## Methods for accurately detecting collisions in a platformer?

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dichotommy
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### Methods for accurately detecting collisions in a platformer?

Hi everybody. I recently got it in my head to recreate the movement/mechanics of platformer Celeste in Love as a coding exercise (and yes, before you say it, I know the source is available). This is my first time ever trying to code this type of game. I didn't have too much trouble implementing movement, jumping, and dashes, but have been absolutely struggling with detecting/handling collisions between the player and the platforms.

The solution I came to on my own was giving the platform object four rectangular "hitboxes," each one representing a side of the platform. This generally gives me the ability to tell which side the player is colliding with, and thus whether he should be treated as if hitting a wall, a ceiling, or landing on a platform. But! What about when the player is in one of the platform's corners, colliding with two hitboxes? How do I know if the player is jumping from underneath or coming in from the side?

My janky answer: making the platform's side colliders really narrow and removing any overlap w/ the top and bottom colliders. It works pretty well, but the unfortunate result is that sometimes the player jumps from underneath the platform and slides very slightly to the left or right, snapping to the platform's side when he should really hit the bottom.

So, this is long-winded, but my question is: what is the best way to handle player-platform collisions in a platformer-type game? I suspect the answer involves checking velocity vectors or keeping track of the player's previous position (both things I've never tried before) but I'm curious what approaches exist—or if there's something really fundamental I'm not thinking of.

newbie coder

ivan
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### Re: Methods for accurately detecting collisions in a platformer?

Collision detection and response is a difficult problem.
Collisions are usually resolved in pairs. With non-continuous collision detection, you want to resolve based on the "shortest separation vector". So it doesn't matter where the player is coming from, the important thing is, what is the shortest/most efficient way to separate the two overlapping shapes. You'll need to find the collision normal and penetration depth.
There is no "best" way to handle collisions. Personally I use the Box2D library (love.physics). I have done a collision library in pure Lua but it's too much work and it's not as good. This is a difficult problem and you're not going to come up with anything better than Box2D.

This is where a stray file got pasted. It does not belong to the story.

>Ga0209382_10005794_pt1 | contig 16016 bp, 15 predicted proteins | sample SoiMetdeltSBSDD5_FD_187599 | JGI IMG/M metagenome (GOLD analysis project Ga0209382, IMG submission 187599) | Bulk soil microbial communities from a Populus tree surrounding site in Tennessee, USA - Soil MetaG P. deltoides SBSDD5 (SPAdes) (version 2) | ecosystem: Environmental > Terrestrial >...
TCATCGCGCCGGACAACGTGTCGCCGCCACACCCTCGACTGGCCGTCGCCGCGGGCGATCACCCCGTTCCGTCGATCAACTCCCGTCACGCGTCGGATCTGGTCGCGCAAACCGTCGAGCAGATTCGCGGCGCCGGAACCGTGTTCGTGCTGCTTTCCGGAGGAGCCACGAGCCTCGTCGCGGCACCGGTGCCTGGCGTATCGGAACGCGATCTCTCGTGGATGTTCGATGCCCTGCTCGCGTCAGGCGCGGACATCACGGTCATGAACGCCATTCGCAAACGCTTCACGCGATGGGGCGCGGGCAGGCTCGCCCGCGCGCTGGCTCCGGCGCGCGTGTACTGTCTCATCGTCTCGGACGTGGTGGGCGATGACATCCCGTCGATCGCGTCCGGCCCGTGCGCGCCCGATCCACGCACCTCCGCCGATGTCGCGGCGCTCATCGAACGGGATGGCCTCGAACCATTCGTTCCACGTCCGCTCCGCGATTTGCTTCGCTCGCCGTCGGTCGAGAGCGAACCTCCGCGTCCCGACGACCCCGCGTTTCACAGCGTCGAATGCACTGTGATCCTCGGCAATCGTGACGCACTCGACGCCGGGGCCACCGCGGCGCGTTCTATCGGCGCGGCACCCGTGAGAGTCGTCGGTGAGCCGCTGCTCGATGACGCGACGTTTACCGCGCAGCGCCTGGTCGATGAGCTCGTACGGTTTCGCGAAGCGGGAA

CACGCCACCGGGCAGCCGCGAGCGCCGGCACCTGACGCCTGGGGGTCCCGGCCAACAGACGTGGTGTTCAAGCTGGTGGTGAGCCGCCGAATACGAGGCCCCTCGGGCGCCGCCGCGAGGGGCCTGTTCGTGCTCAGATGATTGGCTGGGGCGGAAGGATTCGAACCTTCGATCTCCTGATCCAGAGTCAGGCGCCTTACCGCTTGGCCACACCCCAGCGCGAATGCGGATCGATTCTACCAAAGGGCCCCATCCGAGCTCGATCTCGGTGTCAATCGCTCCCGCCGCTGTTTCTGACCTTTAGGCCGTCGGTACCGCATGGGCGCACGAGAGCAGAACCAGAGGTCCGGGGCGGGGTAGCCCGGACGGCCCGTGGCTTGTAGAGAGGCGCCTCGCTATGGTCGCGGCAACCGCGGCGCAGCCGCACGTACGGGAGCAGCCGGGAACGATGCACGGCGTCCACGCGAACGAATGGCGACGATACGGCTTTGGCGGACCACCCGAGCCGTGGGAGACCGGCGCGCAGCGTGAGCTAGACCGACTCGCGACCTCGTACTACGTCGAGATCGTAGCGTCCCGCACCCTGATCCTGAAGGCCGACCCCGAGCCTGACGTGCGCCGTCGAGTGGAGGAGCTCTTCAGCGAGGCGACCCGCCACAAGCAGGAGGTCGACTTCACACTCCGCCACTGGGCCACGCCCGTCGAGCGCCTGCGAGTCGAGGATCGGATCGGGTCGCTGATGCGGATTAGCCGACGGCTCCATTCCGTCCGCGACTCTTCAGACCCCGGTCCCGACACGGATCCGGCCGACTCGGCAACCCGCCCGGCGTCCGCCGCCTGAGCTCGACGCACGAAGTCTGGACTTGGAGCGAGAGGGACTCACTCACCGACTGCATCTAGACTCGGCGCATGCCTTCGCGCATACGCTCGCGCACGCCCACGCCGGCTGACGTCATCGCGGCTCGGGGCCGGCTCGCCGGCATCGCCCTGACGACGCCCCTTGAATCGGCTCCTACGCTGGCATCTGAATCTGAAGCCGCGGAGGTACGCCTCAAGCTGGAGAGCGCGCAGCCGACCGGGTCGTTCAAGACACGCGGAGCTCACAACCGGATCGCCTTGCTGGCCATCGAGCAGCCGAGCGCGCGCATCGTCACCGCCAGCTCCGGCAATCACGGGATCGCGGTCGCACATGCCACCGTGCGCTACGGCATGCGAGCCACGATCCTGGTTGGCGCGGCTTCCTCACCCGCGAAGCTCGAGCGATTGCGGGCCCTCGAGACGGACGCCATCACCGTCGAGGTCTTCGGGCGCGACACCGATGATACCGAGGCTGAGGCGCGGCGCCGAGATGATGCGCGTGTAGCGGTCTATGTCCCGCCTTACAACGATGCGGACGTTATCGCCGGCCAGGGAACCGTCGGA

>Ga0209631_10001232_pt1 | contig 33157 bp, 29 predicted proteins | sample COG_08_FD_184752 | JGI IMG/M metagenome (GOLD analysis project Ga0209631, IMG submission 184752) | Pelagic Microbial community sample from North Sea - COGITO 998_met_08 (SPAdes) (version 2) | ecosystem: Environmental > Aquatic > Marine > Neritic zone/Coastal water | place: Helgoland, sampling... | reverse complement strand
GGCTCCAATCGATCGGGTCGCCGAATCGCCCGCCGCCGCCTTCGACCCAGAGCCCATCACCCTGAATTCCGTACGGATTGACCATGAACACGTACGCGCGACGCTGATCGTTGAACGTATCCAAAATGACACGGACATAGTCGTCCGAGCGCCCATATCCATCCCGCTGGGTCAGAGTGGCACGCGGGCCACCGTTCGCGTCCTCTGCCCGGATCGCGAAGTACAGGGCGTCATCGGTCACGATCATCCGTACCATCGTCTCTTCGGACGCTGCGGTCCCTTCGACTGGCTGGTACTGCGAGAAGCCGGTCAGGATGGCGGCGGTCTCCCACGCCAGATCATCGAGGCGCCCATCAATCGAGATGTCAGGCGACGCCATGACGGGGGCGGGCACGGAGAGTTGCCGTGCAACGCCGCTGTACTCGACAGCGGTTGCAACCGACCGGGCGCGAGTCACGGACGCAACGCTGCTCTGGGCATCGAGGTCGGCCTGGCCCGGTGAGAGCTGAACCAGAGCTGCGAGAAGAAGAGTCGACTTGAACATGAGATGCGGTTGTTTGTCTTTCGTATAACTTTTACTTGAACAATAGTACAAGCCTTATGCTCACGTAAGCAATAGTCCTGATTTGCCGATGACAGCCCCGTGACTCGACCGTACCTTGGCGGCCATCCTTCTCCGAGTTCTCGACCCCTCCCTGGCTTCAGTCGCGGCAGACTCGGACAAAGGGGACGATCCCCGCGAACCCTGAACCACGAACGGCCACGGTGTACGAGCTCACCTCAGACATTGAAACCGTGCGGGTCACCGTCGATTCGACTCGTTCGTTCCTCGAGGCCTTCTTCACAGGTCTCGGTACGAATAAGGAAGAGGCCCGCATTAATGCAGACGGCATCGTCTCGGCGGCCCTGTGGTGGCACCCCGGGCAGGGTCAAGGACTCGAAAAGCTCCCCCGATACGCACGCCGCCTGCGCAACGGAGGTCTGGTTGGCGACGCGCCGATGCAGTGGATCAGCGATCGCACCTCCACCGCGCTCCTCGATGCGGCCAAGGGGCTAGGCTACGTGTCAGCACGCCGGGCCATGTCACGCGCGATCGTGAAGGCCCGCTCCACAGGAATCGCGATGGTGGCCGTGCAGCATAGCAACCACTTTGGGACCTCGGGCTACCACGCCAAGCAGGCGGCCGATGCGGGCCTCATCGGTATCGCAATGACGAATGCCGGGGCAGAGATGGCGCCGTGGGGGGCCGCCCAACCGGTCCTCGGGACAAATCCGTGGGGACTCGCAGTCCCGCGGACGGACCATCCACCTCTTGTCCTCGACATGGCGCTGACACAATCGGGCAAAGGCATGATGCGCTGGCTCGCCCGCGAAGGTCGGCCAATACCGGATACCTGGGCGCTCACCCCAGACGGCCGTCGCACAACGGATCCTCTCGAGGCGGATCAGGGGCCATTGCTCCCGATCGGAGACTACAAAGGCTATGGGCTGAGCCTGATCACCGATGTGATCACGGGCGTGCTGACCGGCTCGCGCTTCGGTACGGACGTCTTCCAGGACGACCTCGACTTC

tentus
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### Re: Methods for accurately detecting collisions in a platformer?

Something that has worked for me in the past is the concept of the "white cane" sensor objects. Basically, you can position sensors around your player and use them to tell "am I adjacent to something," much like how a person with limited or no vision can use a cane to feel the space ahead of them. An advantage to this method is that you can have many of these objects surrounding the player, (like, say, 8 in a loose square arrangement) and by cross-referencing them you can determine if the player is clinging to just a wall, standing on a corner, etc. Because they're objects you can fudge the sizing of them a bit, depending on the levels you're making.
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karolek
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### Re: Methods for accurately detecting collisions in a platformer?

Actually, the author of Celeste – Matt Makes Games, has written and article that just answers some of your questions:
https://mattmakesgames.tumblr.com/post/ ... ll-physics

That system was used in his previous game, but I think it may teach you something. It is not a standard method of dealing with physics though (or it is just that I would do it differently).
There is clearly a separation between collisions with active objects like player and enemy and collisions with static level. You will likely handle them differently.

As ivan said, it can be easier to use Box2D library, but in pixel-perfect platformers that approach may be worse than writing your own imperfect physic engine. Shortest separation vector is also a way and might work in your case.

If you fill into reading more on topic, I really liked this, quite comprehensive article:
https://www.gamedev.net/articles/progra ... onse-r3084

All in all, there is no silver bullet (how different it was done in old Mario Bros for example), so inspire yourself with those and experiment a little.

pgimeno
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### Re: Methods for accurately detecting collisions in a platformer?

I'm surprised no one has mentioned Kikito's bump.lua yet.

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